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Valentine's Day is one of those days that there is so much pressure to perform (uhhhhh in more ways than one, get your mind out of the gutter) that the tension is palpable. People receiving flowers, chocolates, and jewellery and sussing how much you spent on them to ascertain how much you are interested in them. It is a day that can easily morph into a day where you are being critical, judgmental, and ungrateful, all actions that are uncharacteristic of what Valentine's Day is really about… love.
Find Out Your Partner's Love Language
Throughout the devastation of the end of my long term relationship, I did a lot of reading. I read a ton of self help books (I love reading self help books anyways so it really was twisting my rubber arm) anyways. One book that I really liked was called The 5 Love Languages by Gary Chapman. It talks about how everyone has a “love bank” and people respond to love differently. The different languages are words of affirmation, acts of service, gifts, physical touch, and quality time. For me, my love language that I most respond to are acts of service. Usually the one you like giving is the one you respond to. People give their “love language” expecting to see a huge response but they don't and they end up getting disappointed. The key to this is realizing that people respond differently from you and may not place the same value in the same thing you value.
Take the quiz here to find out which love language you and your partner respond to, and give accordingly! I did the quiz in the book, I am not sure if you have to pay for this quiz through the link, hopefully not!
So, instead of spending $500 on a dinner date to have someone play violin or guitar in the background of a candlelit restaurant with 20 other couples paying the same thing at the restaurant, why don't you find out your partner's love language and tweak your date to that?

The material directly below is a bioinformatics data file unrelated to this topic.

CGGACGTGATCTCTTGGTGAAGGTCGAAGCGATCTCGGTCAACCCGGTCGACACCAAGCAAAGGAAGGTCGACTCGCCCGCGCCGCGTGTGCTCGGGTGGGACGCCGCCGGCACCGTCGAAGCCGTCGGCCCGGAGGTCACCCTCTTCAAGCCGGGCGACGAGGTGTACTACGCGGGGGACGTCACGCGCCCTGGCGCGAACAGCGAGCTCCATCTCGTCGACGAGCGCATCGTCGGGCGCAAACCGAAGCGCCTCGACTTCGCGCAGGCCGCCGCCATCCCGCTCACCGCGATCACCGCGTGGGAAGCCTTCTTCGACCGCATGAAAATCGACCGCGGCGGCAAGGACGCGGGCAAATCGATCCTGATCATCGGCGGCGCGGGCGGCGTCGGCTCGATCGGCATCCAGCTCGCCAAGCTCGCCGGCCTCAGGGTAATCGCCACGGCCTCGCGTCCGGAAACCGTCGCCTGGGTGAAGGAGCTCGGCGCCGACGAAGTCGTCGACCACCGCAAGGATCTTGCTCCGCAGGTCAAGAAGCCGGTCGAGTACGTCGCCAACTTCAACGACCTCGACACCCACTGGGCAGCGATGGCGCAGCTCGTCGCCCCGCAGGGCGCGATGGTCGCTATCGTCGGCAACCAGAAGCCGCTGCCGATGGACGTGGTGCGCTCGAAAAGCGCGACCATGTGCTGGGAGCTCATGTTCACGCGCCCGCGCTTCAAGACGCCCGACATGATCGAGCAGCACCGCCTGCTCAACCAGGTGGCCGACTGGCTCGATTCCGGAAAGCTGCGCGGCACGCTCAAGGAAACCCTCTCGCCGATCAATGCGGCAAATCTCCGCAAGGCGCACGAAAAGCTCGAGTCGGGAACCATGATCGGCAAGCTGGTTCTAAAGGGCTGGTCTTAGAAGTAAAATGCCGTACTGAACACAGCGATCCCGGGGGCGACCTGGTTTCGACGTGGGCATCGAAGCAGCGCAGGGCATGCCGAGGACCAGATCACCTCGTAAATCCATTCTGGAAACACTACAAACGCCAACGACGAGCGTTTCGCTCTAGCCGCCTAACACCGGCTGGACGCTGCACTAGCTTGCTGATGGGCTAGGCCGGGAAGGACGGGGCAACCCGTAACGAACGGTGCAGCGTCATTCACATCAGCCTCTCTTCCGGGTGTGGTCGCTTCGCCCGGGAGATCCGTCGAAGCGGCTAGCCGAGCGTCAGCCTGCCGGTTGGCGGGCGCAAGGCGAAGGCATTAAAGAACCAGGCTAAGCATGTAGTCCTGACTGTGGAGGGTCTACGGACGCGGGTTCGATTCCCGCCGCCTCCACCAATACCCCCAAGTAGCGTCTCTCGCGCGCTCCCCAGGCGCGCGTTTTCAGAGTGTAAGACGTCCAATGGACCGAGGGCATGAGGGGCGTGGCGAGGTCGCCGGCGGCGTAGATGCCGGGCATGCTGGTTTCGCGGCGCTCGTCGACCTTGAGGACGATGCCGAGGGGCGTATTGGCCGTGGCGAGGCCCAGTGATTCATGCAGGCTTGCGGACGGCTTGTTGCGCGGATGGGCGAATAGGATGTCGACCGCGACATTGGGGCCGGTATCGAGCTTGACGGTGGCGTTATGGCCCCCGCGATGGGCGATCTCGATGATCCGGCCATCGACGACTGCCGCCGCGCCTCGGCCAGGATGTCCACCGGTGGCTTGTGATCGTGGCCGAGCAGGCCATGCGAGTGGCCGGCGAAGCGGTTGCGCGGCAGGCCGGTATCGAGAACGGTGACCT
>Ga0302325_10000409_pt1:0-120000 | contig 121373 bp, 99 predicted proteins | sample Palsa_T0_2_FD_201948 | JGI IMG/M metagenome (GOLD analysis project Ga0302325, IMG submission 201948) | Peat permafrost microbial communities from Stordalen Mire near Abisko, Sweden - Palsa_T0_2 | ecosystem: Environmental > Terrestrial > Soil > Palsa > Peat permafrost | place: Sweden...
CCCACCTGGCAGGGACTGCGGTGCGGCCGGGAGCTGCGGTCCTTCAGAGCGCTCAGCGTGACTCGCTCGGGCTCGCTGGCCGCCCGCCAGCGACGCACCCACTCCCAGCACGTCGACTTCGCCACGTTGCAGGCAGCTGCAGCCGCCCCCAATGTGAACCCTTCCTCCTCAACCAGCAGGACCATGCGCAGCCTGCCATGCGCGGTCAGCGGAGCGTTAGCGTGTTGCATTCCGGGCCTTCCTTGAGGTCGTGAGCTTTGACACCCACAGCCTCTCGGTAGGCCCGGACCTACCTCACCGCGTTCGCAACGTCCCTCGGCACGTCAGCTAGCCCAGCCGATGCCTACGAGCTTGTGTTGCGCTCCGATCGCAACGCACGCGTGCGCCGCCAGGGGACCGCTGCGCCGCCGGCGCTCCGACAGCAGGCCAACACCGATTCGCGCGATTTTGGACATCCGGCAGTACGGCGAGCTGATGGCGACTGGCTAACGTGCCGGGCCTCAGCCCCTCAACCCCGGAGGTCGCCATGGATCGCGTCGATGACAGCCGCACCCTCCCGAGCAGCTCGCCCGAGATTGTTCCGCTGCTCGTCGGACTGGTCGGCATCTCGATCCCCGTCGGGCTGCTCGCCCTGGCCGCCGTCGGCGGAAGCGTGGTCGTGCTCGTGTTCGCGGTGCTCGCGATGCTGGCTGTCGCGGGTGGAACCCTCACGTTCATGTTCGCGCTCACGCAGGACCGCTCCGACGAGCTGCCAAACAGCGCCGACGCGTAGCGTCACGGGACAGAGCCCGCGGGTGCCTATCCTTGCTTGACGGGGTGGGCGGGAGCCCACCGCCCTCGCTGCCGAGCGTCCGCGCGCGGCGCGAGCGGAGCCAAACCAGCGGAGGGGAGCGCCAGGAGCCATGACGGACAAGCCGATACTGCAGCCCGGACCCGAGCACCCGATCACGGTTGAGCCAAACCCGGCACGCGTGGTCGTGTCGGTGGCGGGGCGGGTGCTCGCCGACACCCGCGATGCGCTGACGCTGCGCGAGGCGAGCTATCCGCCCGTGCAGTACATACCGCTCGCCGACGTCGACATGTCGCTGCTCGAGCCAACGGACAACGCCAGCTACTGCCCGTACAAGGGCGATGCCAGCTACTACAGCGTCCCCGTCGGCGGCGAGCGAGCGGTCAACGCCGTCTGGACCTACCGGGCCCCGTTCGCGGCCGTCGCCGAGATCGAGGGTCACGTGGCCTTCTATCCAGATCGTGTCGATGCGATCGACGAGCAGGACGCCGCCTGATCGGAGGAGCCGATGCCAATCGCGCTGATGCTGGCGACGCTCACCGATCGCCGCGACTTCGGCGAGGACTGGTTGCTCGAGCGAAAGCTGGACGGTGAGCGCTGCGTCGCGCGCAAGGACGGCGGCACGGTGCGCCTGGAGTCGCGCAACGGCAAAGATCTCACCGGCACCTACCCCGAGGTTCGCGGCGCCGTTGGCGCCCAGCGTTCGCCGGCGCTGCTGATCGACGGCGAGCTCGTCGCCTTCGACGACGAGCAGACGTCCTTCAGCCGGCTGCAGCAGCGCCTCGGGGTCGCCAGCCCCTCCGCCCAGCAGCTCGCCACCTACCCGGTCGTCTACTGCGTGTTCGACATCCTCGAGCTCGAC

Plan a Romantic Picnic
This would combine quality time and an act of service, I would say. I personally would much rather have a romantic picnic at the beach or at the park than have dinner at a snobby fine dining establishment where everyone else is seething with expectation (including the server, who is expecting a big generous tip). The Art of Manliness has a great post on picnic date ideas.
Write a Love Letter
A lot of guys respond well to words of affirmation (from my small sample size of guys I asked to take the quiz, for many of them, the number one love language were words of affirmation). Letters are great because you can save them and the words float off the page for years to come (if you save them of course). I love reading letters and I love writing letters or cards. Although saving letters isn't the best for keeping your home clutter free, it does provide some great memories!
Plan a Relaxing Evening
A night with a bubble bath, baby duck champagne (because expensive champagne would negate the non-breaking-the-bank for Valentine's Day theme), and massage is enough to make anyone weak in the knees. For those that respond well to physical touch as per the 5 Love Languages, this one will make your partner feel special as you get rid of the muscle tension from the work stress.
Make a Photo Frame of Your Memories
This is what I personally am planning to do. Calendars are another great idea too. Or Photobooks. PHOTOS ARE AMAZING! People are usually too lazy to frame things themselves, so if you frame it for them and develop the photo, you will be appreciated. Trust me on that one.
I think that the point is to do something for Valentine's Day to celebrate your relationship. Even if you think that Valentine's Day is a bunch of commercialization (which it is, there's no doubt about it), you don't have to spend $150 on a meal or $100 on two dozen roses, is what I am trying to say. Just acknowledge it.
Readers, what are you planning to do for Valentine's Day that won't break the bank?
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